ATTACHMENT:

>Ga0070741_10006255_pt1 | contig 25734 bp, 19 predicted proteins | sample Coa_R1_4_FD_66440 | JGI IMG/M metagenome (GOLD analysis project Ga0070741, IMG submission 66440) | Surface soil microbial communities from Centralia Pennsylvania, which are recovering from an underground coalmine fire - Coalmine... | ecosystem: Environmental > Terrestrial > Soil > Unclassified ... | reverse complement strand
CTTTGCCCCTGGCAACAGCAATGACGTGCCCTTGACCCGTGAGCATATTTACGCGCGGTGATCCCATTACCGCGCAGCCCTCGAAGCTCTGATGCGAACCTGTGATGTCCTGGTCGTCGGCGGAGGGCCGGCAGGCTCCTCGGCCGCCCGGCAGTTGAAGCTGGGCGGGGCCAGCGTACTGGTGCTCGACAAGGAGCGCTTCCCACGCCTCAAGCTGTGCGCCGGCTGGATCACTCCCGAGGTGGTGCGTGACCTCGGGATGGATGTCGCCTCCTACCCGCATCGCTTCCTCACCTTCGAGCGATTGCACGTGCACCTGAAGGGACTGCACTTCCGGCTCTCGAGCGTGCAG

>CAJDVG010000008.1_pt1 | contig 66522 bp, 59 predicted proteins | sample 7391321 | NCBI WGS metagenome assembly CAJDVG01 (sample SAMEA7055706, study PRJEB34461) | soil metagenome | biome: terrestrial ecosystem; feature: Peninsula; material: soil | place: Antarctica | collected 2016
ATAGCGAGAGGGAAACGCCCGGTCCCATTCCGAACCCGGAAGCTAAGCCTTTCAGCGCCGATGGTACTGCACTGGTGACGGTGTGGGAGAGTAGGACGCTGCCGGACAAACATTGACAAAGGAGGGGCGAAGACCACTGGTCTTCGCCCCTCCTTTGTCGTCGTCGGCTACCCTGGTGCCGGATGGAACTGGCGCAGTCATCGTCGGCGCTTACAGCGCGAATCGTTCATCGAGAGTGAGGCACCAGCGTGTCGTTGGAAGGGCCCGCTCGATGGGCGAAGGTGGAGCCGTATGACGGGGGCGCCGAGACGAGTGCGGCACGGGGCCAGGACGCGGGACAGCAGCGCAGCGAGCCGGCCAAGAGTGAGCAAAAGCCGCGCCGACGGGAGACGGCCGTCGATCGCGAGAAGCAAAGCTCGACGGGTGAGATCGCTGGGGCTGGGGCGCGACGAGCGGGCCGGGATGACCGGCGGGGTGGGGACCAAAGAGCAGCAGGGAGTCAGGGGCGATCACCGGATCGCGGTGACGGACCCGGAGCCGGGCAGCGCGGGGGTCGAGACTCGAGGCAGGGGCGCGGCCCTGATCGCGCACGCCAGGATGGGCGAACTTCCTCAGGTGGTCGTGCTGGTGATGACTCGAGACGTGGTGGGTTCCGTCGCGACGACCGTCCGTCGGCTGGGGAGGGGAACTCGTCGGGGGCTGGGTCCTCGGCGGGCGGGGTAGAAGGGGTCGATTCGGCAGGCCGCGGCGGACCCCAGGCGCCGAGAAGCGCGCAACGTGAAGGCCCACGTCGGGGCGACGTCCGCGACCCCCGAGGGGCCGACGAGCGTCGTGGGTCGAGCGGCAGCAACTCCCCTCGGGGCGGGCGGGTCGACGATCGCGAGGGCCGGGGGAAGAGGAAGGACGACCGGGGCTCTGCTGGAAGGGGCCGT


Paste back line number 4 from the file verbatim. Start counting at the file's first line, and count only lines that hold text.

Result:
ATAGCGAGAGGGAAACGCCCGGTCCCATTCCGAACCCGGAAGCTAAGCCTTTCAGCGCCGATGGTACTGCACTGGTGACGGTGTGGGAGAGTAGGACGCTGCCGGACAAACATTGACAAAGGAGGGGCGAAGACCACTGGTCTTCGCCCCTCCTTTGTCGTCGTCGGCTACCCTGGTGCCGGATGGAACTGGCGCAGTCATCGTCGGCGCTTACAGCGCGAATCGTTCATCGAGAGTGAGGCACCAGCGTGTCGTTGGAAGGGCCCGCTCGATGGGCGAAGGTGGAGCCGTATGACGGGGGCGCCGAGACGAGTGCGGCACGGGGCCAGGACGCGGGACAGCAGCGCAGCGAGCCGGCCAAGAGTGAGCAAAAGCCGCGCCGACGGGAGACGGCCGTCGATCGCGAGAAGCAAAGCTCGACGGGTGAGATCGCTGGGGCTGGGGCGCGACGAGCGGGCCGGGATGACCGGCGGGGTGGGGACCAAAGAGCAGCAGGGAGTCAGGGGCGATCACCGGATCGCGGTGACGGACCCGGAGCCGGGCAGCGCGGGGGTCGAGACTCGAGGCAGGGGCGCGGCCCTGATCGCGCACGCCAGGATGGGCGAACTTCCTCAGGTGGTCGTGCTGGTGATGACTCGAGACGTGGTGGGTTCCGTCGCGACGACCGTCCGTCGGCTGGGGAGGGGAACTCGTCGGGGGCTGGGTCCTCGGCGGGCGGGGTAGAAGGGGTCGATTCGGCAGGCCGCGGCGGACCCCAGGCGCCGAGAAGCGCGCAACGTGAAGGCCCACGTCGGGGCGACGTCCGCGACCCCCGAGGGGCCGACGAGCGTCGTGGGTCGAGCGGCAGCAACTCCCCTCGGGGCGGGCGGGTCGACGATCGCGAGGGCCGGGGGAAGAGGAAGGACGACCGGGGCTCTGCTGGAAGGGGCCGT